Top 10 Most EXPENSIVE Video Games EVER MADE
Seeing as how we shell out nearly $60 a pop for virtually any new console game, it’s expected that development costs could be quite high. So high, in fact, that they rival even the most expensive Hollywood blockbusters. For this gaming archive, we’re looking at titles that were actually finished - sorry untitled Halo MMO, you could have been a contender. Numbers have been adjusted to account for current inflation.
Call of Duty: Modern Warfare 2
When you have hope that your title will explode into a flurry of dollar bills at its launch, you may do what Activision did and sink over four times the cost of development into marketing alone. What would have been a rather modest $50 million game wound up costing, by today’s standards, over $275 million when marketing is factored in. It’s no surprise, either, considering that Modern Warfare 2 was plastered just about everywhere. Cross-promotional branding, branded gaming peripherals, and commercials in all of the right – and likely expensive – places, definitely incurred a good portion of that money, but it was $200 million that didn’t go to waste. Day one sales in the United States and United Kingdom alone broke $310 million and would hit $1 billion in sales within the first quarter of its release.
Grand Theft Auto V
In terms of size, Grand Theft Auto V is a massive game, but does that alone account for the considerably high cost of development? The Witcher 3 boasts a map 1.5 times the size of San Andreas and a smaller budget, so there has to be more to Rockstar’s investment, which capped around $270 million, including marketing. For about five years, a team of 200 individuals worked hard to bring San Andreas to life, rendering a beautiful city stuffed to the brim with hours of activities like tennis, golf, darts, arm wrestling, racing, parachuting and, of course, GTA's favorite pastime, beating up random citizens. The investment proved to pay off, as the game went on to capture 6 Guinness World Records, including the Highest Sales for a title game in a 24-hour period, and the fastest game to reach $1 billion in sales - which took a mere 72 hours, by the way.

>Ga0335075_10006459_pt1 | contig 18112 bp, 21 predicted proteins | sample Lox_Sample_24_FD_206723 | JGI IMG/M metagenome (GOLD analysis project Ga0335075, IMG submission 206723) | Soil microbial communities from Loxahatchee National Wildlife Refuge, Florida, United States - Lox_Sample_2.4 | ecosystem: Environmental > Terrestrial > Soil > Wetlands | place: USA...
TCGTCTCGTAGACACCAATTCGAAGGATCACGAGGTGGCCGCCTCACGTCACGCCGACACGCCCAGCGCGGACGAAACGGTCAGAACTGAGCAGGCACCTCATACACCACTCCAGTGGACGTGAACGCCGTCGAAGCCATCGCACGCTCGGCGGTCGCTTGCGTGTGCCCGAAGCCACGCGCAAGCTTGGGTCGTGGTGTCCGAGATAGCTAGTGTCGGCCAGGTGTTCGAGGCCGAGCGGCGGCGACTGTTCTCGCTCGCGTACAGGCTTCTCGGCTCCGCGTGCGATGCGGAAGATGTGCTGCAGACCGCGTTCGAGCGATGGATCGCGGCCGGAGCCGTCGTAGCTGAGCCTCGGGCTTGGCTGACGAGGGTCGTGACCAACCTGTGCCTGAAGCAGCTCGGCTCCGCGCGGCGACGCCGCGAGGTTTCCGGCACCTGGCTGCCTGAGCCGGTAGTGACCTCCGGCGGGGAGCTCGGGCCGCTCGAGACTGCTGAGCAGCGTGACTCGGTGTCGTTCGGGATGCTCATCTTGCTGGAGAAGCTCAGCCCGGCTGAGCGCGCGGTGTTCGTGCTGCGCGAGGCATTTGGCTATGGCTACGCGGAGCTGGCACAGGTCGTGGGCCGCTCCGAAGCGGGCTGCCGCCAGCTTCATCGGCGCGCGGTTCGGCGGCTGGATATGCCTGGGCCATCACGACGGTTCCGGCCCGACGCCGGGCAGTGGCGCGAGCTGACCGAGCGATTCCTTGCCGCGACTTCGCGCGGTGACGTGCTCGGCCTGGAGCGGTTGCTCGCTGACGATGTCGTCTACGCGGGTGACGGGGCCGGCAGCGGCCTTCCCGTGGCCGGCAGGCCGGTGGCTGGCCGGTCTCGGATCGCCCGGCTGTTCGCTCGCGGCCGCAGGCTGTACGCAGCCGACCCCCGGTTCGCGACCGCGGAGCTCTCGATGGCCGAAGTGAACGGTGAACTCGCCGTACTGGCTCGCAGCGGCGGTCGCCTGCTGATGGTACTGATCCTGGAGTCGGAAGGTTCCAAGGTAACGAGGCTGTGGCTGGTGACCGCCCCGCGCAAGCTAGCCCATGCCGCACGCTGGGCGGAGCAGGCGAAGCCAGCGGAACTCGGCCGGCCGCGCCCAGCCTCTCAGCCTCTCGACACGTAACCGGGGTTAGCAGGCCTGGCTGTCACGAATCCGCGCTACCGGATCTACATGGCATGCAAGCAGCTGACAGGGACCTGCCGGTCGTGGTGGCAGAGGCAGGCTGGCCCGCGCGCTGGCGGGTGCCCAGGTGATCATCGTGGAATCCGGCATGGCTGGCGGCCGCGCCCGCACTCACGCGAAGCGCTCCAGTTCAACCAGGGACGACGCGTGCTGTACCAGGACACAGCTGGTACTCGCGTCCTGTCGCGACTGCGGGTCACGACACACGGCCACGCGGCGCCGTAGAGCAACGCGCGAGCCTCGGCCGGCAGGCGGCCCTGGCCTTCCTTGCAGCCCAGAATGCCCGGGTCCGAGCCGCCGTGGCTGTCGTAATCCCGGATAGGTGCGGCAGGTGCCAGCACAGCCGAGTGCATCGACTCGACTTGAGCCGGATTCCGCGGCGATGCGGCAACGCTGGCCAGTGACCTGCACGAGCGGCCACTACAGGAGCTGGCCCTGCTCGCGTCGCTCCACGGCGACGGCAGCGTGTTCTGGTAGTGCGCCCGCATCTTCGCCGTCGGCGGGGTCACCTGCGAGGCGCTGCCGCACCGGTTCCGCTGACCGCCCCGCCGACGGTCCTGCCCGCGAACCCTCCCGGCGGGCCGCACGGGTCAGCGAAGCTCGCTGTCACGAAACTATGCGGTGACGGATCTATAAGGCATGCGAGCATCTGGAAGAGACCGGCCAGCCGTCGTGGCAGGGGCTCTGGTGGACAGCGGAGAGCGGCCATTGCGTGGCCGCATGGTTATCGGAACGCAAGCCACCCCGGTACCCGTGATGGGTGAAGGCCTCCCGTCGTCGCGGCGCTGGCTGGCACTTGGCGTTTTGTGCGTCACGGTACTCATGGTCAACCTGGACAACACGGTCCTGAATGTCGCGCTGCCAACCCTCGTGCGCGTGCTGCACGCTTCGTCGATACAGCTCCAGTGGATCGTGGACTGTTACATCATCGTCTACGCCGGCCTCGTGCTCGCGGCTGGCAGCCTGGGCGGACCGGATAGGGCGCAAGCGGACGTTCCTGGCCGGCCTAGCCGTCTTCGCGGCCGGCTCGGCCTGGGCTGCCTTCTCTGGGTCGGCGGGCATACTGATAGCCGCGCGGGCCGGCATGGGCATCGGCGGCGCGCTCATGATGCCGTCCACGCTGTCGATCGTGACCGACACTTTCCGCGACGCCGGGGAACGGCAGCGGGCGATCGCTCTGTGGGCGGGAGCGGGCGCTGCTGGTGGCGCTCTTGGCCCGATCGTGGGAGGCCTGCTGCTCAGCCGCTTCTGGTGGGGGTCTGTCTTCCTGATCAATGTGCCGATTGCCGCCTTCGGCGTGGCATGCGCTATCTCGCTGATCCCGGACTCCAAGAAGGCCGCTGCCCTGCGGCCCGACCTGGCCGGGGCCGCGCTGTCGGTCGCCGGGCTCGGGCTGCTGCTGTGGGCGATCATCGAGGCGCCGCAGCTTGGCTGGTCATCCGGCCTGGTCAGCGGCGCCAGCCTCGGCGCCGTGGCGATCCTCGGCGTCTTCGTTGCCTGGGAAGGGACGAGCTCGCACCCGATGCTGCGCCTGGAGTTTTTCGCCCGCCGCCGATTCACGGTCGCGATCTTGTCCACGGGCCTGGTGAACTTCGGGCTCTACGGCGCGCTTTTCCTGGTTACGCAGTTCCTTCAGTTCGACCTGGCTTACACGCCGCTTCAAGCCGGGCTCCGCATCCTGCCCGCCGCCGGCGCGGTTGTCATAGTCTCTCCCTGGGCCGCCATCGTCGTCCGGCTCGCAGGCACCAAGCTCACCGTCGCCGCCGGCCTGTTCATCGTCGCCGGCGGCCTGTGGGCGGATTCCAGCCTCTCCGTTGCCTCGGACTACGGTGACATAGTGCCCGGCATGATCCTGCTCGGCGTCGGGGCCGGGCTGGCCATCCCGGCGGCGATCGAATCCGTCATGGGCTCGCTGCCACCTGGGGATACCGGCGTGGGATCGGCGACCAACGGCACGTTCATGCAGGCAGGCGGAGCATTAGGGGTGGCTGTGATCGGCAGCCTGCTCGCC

Final Fantasy VII
It just isn’t a gaming list if some entry of the Final Fantasy series makes its way on. Total estimated costs of bringing Cloud Strife and the gang to life on the PlayStation One ranged around $66 million, quite a sum of money, especially for the time; but the costs didn’t stop there. Building the game is one thing, but making sure it’s known by the public is an additional aspect that cost Square Enix $147 million more, bringing the total cost of Final Fantasy VII to $214 million. To put into perspective how much that pricetag really is, it’s nearly 3 times the cost of what it took to develop Final Fantasy XIII.
Star Wars: The Old Republic
It really doesn’t take much to trick people into playing a Star Wars game - just look at DICE’s rendition of Battlefront – but BioWare was not taking any chances during the development of The Old Republic. The developer, known for its expertise in lengthy RPGs, wanted to ensure that The Old Republic would appeal to fans – and to do so took a budget of over $210 million. The money put into it was definitely worthwhile – within 3 days of launch, the game reached 1 million subscribers, making it the fastest growing MMO at the time. Despite spending so much, BioWare can sit pretty on their product, which earned, not including paid subscriptions, over $139 million in 2013 alone.